The Addams Family have been around for a long time, first appearing as single panel cartoons in The New Yorker in 1938, but British audiences will probably know them best from the 1991 film starring Angelica Huston and Raúl Juliá. Now this satirical take on the ideal American family has been adapted for the stage, with Gomez and Morticia, Wednesday and Pugsley, Uncle Fester and Lurch coming together to face a terrifying challenge: Wednesday has fallen in love...with a boy from Ohio.
This production marks 10 years of musical theatre from the Royal Conservatoire of Scotland at the Fringe and the school has done itself proud. It’s risky business doing a show with a running time of nearly two-and-a-half hours up here but director Ken Alexander and choreographer Chris Stuart-Wilson make the time fly by with their witty, dynamic take on these deliciously macabre characters.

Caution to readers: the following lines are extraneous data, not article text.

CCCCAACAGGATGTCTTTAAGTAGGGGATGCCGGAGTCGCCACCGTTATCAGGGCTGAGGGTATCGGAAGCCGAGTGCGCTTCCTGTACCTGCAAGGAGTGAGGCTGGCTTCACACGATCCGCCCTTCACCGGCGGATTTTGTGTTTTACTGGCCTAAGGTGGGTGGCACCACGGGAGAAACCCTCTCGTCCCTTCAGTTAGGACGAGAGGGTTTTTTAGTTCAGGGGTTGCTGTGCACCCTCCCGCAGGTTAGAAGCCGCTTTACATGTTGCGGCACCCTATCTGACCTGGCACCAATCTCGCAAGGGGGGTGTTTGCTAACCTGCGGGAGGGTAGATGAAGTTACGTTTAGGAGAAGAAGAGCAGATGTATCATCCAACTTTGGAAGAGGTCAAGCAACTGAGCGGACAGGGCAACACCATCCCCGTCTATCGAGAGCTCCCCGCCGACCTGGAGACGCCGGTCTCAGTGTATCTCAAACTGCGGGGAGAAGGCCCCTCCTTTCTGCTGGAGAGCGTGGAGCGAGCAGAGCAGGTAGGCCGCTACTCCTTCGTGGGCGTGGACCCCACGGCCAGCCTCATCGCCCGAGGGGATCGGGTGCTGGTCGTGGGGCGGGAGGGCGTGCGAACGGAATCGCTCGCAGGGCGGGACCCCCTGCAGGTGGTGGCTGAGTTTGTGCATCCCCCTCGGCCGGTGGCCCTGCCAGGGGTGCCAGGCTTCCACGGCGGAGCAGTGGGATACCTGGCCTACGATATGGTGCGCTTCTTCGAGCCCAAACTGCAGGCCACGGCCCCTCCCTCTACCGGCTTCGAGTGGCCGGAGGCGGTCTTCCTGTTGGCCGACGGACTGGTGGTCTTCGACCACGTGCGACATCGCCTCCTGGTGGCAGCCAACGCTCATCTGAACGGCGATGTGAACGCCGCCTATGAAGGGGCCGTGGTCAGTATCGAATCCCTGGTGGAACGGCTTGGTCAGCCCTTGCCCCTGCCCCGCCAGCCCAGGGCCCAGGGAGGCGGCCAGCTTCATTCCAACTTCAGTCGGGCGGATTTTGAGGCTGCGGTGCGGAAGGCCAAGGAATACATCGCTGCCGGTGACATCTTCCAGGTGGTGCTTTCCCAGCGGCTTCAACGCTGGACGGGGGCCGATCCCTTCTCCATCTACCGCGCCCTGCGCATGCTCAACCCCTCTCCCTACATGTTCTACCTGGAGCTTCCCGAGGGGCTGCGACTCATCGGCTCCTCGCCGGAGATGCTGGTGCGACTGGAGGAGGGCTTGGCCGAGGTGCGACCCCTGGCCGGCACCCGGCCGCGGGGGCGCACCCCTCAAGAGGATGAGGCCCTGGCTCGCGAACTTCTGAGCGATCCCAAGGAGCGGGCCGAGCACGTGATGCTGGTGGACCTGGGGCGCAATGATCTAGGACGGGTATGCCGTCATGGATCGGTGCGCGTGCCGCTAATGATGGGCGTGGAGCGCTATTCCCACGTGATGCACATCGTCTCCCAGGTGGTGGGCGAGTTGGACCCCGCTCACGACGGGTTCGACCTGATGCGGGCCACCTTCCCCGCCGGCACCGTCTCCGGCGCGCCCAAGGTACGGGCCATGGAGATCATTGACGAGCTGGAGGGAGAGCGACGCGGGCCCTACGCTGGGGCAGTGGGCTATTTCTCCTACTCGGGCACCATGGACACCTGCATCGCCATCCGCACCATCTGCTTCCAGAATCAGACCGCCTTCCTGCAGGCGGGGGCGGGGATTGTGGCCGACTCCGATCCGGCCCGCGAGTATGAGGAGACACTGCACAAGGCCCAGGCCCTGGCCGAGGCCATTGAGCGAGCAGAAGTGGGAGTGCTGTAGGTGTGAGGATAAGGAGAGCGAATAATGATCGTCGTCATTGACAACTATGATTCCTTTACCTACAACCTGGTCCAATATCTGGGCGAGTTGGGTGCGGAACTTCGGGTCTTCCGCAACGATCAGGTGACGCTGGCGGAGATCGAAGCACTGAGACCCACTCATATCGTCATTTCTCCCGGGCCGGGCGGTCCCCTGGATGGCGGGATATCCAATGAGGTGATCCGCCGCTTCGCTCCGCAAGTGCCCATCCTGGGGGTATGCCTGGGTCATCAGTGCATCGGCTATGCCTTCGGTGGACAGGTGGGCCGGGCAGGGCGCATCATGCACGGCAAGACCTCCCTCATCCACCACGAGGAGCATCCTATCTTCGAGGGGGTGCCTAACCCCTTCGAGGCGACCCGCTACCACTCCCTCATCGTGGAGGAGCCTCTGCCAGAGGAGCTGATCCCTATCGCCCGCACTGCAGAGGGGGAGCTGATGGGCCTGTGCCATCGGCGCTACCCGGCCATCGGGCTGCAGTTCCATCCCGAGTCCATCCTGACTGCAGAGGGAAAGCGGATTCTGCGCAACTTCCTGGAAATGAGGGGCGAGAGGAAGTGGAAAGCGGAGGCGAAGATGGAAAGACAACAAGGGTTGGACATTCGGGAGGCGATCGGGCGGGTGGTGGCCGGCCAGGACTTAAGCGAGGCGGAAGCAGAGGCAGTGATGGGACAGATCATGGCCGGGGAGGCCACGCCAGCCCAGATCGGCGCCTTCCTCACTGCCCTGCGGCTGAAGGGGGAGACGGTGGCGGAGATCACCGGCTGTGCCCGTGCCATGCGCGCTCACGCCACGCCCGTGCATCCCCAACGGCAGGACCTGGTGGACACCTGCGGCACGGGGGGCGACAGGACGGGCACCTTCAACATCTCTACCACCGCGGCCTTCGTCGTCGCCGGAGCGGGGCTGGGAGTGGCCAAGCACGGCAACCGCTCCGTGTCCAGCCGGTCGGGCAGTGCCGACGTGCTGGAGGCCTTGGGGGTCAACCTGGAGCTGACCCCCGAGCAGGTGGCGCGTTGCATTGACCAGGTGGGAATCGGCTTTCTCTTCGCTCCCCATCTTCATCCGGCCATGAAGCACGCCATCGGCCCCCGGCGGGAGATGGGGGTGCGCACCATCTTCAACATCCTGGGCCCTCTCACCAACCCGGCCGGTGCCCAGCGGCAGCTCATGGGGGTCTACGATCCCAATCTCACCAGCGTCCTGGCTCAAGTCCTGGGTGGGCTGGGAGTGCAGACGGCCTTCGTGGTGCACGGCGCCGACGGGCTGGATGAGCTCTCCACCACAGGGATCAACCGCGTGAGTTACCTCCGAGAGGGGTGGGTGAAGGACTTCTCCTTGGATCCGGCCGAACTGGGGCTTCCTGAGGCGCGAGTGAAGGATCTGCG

Composer Andrew Lippa’s hilarious lyrics—peppered with barbed references to contemporary American politics—are crystal clear in the mouths of this talented company of musical theatre MA students and there’s barely a bum note or clumsy move in the show.
Not all the songs need to be there: Fester's ode to the moon, though charmingly performed by Andrew Perry and the ancestors' chorus, is a distraction from the central plot line and creates one of the few lulls in this pacey piece. And the book, by Marshall Brickman and Rick Elice, doesn’t exactly stretch the conventions of musical theatre writing. But The Addams Family is enormous fun and will leave you smiling.